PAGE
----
Change doesn’t happen overnight… and anything important in life takes time. For change to take hold, consistency is vital; consistency to a new vision and the discipline and perseverance to stay the course toward that vision.
There is no one-hit solution that will make the sports, including gymnastics, or any systemic injustice, better.
Culture in sport doesn’t instantly change because 200+ girls and women bravely faced their abuser and gave impact statements. Culture doesn’t instantly change because a serial assaulter and pedophile went to jail. Culture doesn’t instantly change because we all just watched the incredibly powerful documentary on Netflix, Athlete A.
These are sparks and embers. They remind us there is light and that a fire is still burning. And while single sparks are amazingly effective at igniting the fire, it takes time to burn down an established, accepted abusive culture and rebuild.
How do you build something better out of the ashes? It’s a process that requires vision, a collective commitment to change, courage, bravery, determination, grit, perseverance and time.
It begins with education. There are invaluable, eye-opening books important in helping us understand what happened and where we can go: Jennifer Sey’s Chalked Up, Rachael Denhollander’s What Is a Girl Worth?, Abigail Pesta’s The Girls, John Barr’s Start By Believing, and Joan Ryan’s Pretty Girls in Little Boxes.
The documentary At the Heart of Gold is a fantastic companion to watch with Athlete A, as is the newly released podcast series Heavy Medals. They all add greater clarity to the pain endured by athletes and shine a light on the grooming techniques of an abuser. And we continue to hear more and more of them everyday, across the globe, through the #GymnastAlliance movement. We need to peel back those layers to reveal what’s at the core.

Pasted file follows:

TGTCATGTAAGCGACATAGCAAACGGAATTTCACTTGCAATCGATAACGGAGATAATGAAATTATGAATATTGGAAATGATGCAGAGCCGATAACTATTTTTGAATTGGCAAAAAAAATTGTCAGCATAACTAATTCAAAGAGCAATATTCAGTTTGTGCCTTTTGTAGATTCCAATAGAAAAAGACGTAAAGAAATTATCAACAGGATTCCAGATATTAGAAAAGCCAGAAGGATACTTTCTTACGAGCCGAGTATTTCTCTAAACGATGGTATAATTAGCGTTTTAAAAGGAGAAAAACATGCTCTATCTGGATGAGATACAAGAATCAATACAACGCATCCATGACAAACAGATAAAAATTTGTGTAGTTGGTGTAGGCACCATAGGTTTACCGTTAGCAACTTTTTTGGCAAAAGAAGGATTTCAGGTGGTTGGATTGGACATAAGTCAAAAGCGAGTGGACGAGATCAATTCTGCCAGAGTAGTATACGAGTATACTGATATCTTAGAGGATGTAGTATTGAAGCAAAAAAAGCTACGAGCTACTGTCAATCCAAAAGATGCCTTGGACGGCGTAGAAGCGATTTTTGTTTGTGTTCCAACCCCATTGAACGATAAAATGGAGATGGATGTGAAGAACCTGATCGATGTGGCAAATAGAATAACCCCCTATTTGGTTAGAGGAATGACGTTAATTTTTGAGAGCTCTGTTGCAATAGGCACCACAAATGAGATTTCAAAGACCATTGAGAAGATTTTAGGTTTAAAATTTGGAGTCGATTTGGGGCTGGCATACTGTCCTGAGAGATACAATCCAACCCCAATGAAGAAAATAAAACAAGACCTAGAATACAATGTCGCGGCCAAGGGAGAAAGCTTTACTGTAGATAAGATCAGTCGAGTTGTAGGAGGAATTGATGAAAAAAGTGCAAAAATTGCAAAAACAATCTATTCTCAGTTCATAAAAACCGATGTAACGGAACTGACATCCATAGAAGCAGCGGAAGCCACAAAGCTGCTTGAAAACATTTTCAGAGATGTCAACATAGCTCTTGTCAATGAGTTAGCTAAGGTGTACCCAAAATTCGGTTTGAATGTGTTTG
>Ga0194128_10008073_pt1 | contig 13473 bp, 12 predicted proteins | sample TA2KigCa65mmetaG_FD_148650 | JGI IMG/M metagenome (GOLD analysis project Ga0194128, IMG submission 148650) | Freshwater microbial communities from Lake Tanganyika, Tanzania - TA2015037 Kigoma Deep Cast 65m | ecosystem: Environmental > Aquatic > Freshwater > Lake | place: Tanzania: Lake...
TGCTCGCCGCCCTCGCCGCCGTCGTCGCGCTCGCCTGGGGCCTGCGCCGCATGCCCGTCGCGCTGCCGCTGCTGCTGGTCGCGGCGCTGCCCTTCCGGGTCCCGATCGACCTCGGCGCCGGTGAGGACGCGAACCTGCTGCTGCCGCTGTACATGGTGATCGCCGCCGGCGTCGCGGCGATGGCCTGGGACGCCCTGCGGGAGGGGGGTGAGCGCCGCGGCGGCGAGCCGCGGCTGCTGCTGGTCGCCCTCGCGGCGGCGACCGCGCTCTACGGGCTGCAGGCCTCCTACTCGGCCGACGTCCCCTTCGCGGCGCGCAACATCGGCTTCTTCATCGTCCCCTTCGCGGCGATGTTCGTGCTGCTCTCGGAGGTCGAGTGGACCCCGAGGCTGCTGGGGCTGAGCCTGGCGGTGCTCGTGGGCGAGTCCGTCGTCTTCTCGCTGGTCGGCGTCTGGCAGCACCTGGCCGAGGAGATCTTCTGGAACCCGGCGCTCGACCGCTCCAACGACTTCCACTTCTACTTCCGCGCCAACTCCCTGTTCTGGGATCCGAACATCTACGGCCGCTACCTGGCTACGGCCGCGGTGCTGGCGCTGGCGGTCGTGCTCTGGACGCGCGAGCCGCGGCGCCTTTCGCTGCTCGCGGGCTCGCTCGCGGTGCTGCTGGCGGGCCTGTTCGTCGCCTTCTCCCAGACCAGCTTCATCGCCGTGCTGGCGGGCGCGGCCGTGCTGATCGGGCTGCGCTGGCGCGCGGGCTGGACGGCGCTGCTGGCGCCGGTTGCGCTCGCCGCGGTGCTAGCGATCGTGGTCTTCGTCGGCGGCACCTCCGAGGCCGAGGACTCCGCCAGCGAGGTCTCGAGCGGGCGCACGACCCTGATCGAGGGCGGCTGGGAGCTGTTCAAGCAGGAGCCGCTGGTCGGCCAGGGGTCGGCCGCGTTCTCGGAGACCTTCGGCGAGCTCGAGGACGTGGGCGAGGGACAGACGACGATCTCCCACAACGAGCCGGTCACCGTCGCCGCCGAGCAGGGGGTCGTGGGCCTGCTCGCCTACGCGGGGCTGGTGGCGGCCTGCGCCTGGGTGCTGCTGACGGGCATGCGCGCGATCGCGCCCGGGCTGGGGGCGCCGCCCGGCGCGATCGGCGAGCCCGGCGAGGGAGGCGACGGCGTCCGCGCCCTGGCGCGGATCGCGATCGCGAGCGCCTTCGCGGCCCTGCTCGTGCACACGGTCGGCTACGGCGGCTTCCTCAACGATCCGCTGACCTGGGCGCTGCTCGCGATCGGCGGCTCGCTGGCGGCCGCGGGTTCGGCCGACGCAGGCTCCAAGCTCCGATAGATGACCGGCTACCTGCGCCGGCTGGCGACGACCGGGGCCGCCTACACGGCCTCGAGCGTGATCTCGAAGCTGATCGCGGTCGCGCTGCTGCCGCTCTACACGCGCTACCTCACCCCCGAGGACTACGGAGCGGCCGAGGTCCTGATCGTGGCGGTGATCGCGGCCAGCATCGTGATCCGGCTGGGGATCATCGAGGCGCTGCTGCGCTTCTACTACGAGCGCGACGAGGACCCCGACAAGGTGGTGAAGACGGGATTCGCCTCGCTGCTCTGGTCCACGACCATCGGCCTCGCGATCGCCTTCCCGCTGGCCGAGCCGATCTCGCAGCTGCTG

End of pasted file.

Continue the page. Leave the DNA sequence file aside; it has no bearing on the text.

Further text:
In order to move forward with consensus, we must identify and then understand why and how the culture of abuse has thrived throughout sport for so long.
I wholeheartedly believe that the growing army of athletes and advocates pushing for change will prevail. Important steps have already been made. The “Protecting Young Victims from Sexual Abuse and Safe Sport Authorization Act of 2017” was signed into law in 2018.
Next up is the needed passage of Senate Bill 2330, the “Empowering Olympic and Amateur Athletes Act of 2019.” While the Safe Sport Act opened up the timeframe for victims to report and empowered the Safe Sport organization, unfortunately this organization is still under the umbrella of the USOPC (United States Olympic and Paralympic Committee), which is not answerable to the very athletes it should protect. S.2330 provides athletes equal and a collective representation on the Board of the USPOC. For the first time, it would create independent oversight!
More specifically, the bill will establish a 16-member commission (50% minimum must be Olympians/Paralympians) who will “study the structure of the USOPC and recommend ways to strengthen the organization for athletes.”
The commission will work to rewrite the 1978 Amateur Sports Act, which established the USOC. S.2330 would fundamentally alter the power dynamic in a way that would hold those leading the various sporting bodies to account. This would be a pivotal step forward. I’m excited just writing about it.
To continue to move forward, we need to keep listening and believing those who are speaking out about their abusive experiences in sport. And, we need to hear from those who have had positive and healthy experiences with their coaches and athletic programs to understand that athletic experiences can be the most positively transformational experiences of ones life. The end goal is to train athletes at every level, including those who have the talent and desire to be the best in the world, with respect and dignity. To continue to say “Time’s Up” to those who feel success can only be achieved through bullish, demeaning and abusive methods and who hide behind the moniker of “Tough Love.” And to reignite, reinforce and globally reunify the true meaning of sport and competition. Pipe dream? If so, this is a dream worth fighting for.